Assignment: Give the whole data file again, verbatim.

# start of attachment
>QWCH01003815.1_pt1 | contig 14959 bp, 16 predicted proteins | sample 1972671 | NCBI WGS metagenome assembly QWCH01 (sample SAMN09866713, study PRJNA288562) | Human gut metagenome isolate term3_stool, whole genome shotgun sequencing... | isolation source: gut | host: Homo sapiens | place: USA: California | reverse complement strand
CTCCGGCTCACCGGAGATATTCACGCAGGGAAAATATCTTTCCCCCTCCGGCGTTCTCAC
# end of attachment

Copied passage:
>QWCH01003815.1_pt1 | contig 14959 bp, 16 predicted proteins | sample 1972671 | NCBI WGS metagenome assembly QWCH01 (sample SAMN09866713, study PRJNA288562) | Human gut metagenome isolate term3_stool, whole genome shotgun sequencing... | isolation source: gut | host: Homo sapiens | place: USA: California | reverse complement strand
CTCCGGCTCACCGGAGATATTCACGCAGGGAAAATATCTTTCCCCCTCCGGCGTTCTCAC